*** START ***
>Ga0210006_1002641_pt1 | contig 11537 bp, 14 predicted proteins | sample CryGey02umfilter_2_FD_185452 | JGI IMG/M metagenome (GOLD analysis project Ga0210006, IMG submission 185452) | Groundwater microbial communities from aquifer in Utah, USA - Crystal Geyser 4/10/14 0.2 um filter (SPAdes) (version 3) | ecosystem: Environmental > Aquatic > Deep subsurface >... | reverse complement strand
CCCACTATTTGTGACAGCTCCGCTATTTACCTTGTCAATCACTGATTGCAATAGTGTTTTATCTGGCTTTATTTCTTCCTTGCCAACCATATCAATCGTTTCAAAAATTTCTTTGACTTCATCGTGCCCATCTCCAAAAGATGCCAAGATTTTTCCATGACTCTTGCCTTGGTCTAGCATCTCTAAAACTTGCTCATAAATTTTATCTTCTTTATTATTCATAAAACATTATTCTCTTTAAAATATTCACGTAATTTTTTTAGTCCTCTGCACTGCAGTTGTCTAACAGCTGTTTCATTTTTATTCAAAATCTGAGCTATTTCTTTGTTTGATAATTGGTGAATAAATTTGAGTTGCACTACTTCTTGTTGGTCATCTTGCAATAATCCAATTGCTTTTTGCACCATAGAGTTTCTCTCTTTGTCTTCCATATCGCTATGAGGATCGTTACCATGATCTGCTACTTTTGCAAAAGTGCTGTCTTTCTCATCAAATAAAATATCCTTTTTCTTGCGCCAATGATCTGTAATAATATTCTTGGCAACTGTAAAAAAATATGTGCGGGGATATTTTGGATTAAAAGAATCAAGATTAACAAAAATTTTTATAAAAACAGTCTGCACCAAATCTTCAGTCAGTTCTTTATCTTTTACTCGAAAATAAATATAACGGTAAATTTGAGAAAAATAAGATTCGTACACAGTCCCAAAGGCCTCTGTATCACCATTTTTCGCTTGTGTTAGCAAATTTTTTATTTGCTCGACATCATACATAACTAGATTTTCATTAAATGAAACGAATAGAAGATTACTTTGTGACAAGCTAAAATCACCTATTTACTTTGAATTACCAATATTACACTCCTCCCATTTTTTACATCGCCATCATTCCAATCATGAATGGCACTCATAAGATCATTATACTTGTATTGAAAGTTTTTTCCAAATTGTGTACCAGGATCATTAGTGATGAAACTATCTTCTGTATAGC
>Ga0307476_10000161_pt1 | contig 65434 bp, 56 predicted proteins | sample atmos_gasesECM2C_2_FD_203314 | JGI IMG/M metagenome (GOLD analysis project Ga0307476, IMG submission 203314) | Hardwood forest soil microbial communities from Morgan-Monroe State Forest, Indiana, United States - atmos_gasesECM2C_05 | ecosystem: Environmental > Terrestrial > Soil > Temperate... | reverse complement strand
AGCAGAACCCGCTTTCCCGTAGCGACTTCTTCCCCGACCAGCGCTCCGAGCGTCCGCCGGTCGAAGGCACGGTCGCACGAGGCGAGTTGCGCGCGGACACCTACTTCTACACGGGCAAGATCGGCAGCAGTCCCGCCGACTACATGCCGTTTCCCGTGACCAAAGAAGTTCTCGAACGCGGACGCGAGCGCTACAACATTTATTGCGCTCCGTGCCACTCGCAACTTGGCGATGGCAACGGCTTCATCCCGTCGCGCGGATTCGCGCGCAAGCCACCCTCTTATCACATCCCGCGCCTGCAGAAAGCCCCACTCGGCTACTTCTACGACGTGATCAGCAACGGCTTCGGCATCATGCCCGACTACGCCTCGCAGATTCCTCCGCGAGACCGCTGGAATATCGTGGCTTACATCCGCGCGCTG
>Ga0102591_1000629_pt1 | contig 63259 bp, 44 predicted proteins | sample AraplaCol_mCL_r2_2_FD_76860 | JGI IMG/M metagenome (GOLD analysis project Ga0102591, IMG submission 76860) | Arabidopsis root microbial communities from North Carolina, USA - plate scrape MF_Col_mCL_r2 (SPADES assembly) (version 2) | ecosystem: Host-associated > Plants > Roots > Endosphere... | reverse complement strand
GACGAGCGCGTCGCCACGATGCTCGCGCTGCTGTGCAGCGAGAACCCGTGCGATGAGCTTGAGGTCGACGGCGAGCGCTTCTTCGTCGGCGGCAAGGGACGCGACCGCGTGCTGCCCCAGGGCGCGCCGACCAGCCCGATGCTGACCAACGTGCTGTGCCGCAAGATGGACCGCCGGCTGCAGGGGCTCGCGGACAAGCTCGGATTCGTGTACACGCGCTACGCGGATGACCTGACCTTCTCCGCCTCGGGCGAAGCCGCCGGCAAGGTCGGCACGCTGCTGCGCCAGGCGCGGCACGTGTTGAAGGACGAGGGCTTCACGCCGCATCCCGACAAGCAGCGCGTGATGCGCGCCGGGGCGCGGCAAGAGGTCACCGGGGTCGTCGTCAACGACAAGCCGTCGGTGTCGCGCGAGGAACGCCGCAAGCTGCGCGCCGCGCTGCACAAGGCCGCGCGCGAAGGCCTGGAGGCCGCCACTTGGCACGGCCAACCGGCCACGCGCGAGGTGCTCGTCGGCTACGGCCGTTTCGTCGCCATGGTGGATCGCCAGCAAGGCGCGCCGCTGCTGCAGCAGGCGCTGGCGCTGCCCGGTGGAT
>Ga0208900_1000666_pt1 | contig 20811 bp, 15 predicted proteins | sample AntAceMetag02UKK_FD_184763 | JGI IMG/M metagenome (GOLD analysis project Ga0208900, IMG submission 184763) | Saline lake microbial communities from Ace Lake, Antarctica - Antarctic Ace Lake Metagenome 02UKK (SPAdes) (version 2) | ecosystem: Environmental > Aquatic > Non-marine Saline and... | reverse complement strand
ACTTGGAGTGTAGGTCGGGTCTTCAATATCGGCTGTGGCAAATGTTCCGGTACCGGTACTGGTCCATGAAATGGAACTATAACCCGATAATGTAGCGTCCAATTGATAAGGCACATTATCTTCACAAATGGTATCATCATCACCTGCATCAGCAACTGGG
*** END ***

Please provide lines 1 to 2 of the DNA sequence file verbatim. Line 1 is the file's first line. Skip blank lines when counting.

>Ga0210006_1002641_pt1 | contig 11537 bp, 14 predicted proteins | sample CryGey02umfilter_2_FD_185452 | JGI IMG/M metagenome (GOLD analysis project Ga0210006, IMG submission 185452) | Groundwater microbial communities from aquifer in Utah, USA - Crystal Geyser 4/10/14 0.2 um filter (SPAdes) (version 3) | ecosystem: Environmental > Aquatic > Deep subsurface >... | reverse complement strand
CCCACTATTTGTGACAGCTCCGCTATTTACCTTGTCAATCACTGATTGCAATAGTGTTTTATCTGGCTTTATTTCTTCCTTGCCAACCATATCAATCGTTTCAAAAATTTCTTTGACTTCATCGTGCCCATCTCCAAAAGATGCCAAGATTTTTCCATGACTCTTGCCTTGGTCTAGCATCTCTAAAACTTGCTCATAAATTTTATCTTCTTTATTATTCATAAAACATTATTCTCTTTAAAATATTCACGTAATTTTTTTAGTCCTCTGCACTGCAGTTGTCTAACAGCTGTTTCATTTTTATTCAAAATCTGAGCTATTTCTTTGTTTGATAATTGGTGAATAAATTTGAGTTGCACTACTTCTTGTTGGTCATCTTGCAATAATCCAATTGCTTTTTGCACCATAGAGTTTCTCTCTTTGTCTTCCATATCGCTATGAGGATCGTTACCATGATCTGCTACTTTTGCAAAAGTGCTGTCTTTCTCATCAAATAAAATATCCTTTTTCTTGCGCCAATGATCTGTAATAATATTCTTGGCAACTGTAAAAAAATATGTGCGGGGATATTTTGGATTAAAAGAATCAAGATTAACAAAAATTTTTATAAAAACAGTCTGCACCAAATCTTCAGTCAGTTCTTTATCTTTTACTCGAAAATAAATATAACGGTAAATTTGAGAAAAATAAGATTCGTACACAGTCCCAAAGGCCTCTGTATCACCATTTTTCGCTTGTGTTAGCAAATTTTTTATTTGCTCGACATCATACATAACTAGATTTTCATTAAATGAAACGAATAGAAGATTACTTTGTGACAAGCTAAAATCACCTATTTACTTTGAATTACCAATATTACACTCCTCCCATTTTTTACATCGCCATCATTCCAATCATGAATGGCACTCATAAGATCATTATACTTGTATTGAAAGTTTTTTCCAAATTGTGTACCAGGATCATTAGTGATGAAACTATCTTCTGTATAGC